Women and Creativity 2010
by Christie Chisholm, Weekly Alibi, March 4, 2010
One of the books I remember best from my childhood is a picture book about women’s suffrage. Although it may not have a place in the kids’ book hall of fame alongside such heavyweights as Goodnight Moon, Where the Wild Things Are and The Berenstain Bears, I think it probably had more influence over me than that literary triumvirate. As my mother read it to me, she would pause to talk about how relatively recent women’s liberation was; how she had been the only woman in her math and science classes in college; how her generation had fought for equal rights, equal pay and equal respect, all of which are still not always granted. It made me appreciate what my mother’s and my grandmother’s generations endured, and it taught me that I should never settle for less than what I deserved.
March is Women’s History Month, which exists to not only remind us about the battles women have waged against shortsightedness and prejudice, but also to celebrate women’s accomplishments throughout history. In recognition, the National Hispanic Cultural Center presents its fifth annual Women and Creativity initiative, a monthlong series of more than 60 classes, workshops, performances, exhibitions, lectures and other activities that rejoice in women’s contributions.
“The intention was to shine a light on women’s creativity,” says Shelle Sánchez, director of education at NHCC and co-coordinator of the initiative. “To bring together the creative resources and women in our community in order to demonstrate the amazing number of local creative resources that exist daily for us.” Sánchez adds that although Women and Creativity is about the ladies, NHCC tries to “have events that engage everyone—women and girls of all ages, but also men who love the art and who love women.”
To find a full list of events (including adult ballet and hip-hop classes, writing seminars, and jazz concerts) and information on how to register or purchase tickets, visit nhccnm.org. Here’s a small sampling of just some of the events to get excited about.
Women of Distinction Series:
Photographer Annie Leibovitz
Annie Leibovitz is well-known for the celebrity portraits she’s snapped—the Rolling Stonecover photograph she took of Yoko Ono and John Lennon hours before his death is among the most iconic. She’s a legendary photographer who rarely makes public appearances, but she’ll be on the Lensic stage for one night to talk about some of her most famous work, spanning a 40-year career. The purpose of the event is to also honor Leibovitz as one of the Georgia O’Keeffe Museum’s Women of Distinction, an award that’s been previously given to Gloria Steinem, Gail Sheehy and Justice Ruth Bader Ginsburg.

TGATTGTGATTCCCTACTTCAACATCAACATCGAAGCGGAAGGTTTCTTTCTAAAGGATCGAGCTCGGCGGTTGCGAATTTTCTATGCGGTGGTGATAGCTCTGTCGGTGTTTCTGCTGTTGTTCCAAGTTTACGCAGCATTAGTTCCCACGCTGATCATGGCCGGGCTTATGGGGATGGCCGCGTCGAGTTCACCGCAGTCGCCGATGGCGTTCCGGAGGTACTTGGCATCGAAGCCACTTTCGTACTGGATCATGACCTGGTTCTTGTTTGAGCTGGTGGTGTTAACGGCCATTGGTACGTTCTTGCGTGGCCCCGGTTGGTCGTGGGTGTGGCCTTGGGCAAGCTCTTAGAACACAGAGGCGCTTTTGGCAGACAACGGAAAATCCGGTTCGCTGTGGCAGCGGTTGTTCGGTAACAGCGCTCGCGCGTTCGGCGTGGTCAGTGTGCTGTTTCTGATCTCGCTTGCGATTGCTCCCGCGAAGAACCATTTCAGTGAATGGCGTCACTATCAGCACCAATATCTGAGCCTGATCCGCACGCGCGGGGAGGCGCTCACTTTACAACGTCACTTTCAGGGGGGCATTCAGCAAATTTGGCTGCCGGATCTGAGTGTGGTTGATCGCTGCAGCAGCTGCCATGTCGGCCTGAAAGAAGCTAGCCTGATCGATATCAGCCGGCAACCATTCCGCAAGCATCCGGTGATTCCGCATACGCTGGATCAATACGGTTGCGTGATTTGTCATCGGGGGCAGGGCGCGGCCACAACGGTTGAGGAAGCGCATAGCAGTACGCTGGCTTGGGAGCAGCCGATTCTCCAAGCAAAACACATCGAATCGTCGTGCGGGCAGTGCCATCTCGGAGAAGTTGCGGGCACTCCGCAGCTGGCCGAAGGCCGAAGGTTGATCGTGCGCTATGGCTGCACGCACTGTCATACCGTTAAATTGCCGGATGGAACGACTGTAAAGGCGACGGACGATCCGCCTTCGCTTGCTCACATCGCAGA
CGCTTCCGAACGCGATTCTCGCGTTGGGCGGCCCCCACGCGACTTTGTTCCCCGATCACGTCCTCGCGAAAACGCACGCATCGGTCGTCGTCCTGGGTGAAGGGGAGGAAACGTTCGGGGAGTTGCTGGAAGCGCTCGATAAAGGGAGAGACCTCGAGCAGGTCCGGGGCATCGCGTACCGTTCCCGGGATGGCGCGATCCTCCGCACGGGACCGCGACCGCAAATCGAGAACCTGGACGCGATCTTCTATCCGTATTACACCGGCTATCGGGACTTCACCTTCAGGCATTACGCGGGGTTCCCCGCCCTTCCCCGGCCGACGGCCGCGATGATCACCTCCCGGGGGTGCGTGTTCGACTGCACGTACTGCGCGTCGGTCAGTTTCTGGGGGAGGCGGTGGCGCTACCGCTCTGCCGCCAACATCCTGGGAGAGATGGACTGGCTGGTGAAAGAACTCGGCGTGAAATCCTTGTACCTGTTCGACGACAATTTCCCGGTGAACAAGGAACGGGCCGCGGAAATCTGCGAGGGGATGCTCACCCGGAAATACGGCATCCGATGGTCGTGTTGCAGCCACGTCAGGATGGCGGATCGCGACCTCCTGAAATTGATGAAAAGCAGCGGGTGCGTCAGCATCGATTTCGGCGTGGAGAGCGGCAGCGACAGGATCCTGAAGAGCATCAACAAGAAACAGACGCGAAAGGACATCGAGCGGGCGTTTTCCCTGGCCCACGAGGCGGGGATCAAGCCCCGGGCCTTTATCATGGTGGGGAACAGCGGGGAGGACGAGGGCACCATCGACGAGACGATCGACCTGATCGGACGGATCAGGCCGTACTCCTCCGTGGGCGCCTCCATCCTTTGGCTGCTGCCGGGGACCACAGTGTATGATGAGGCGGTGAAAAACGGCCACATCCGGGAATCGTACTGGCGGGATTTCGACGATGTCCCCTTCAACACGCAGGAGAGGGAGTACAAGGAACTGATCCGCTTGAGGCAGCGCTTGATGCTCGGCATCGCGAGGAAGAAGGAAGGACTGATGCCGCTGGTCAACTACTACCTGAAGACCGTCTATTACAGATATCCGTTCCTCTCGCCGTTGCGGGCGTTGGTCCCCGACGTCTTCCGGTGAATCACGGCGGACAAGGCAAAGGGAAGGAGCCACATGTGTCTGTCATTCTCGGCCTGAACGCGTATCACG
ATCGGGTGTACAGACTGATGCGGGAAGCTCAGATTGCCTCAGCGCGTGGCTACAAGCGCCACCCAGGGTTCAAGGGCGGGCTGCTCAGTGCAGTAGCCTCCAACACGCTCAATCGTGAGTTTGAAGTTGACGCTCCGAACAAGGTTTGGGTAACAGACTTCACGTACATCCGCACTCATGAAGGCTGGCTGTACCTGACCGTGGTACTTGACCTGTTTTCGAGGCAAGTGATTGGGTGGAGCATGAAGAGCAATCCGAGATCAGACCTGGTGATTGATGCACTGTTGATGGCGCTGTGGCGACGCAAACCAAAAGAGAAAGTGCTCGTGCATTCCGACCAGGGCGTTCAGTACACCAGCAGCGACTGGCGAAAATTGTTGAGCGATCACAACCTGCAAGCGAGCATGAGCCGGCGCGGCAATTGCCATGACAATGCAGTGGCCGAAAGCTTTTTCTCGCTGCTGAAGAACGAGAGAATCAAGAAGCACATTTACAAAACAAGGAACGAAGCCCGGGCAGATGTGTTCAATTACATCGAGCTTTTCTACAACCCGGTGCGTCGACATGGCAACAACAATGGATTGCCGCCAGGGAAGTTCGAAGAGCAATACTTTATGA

Create Your Own Superheroine/Superhero Comic Book!
A Workshop for Teens with Maureen Burdock
Saturday, March 6, 13, 20 and 27
Domenici Education Center, NHCC
1701 Fourth Street SW
Presented by Littleglobe with the NHCC
In this four-week series taught by graphic novelist Maureen Burdock, you’ll learn all about comic books—from the history of the craft to storytelling and drawing techniques—and produce a four- to eight-page book. Burdock was awarded one of the top two prizes in Judy Chicago and Through the Flower’s New Mexico Feminist Artists Under Forty competition last year.
Personal Safety and Self Defense Presentation
Monday, March 8, noon
Student Union Building, Lobo A
UNM Main Campus
We can all hope that we’ll never need to use some of the techniques demonstrated in this class, but we still need to know them. Learn about staying safe by analyzing body language, developing verbal skills in dangerous situations and debunking safety myths.
Friday, March 12, and Saturday, March 13, 8 p.m.
Albuquerque Journal Theatre, NHCC
1701 Fourth Street SW
$15 to $25, with a $5 discount for NHCC members
Theresa Cardenas based her flamenco dance drama on the works of Spanish painter Julio Romero de Torres—specifically, his obsession with painting the 14-year-old maid that worked in his home. It is a timeless tale of pain, love and death, told through the movement of three flamenco dancers.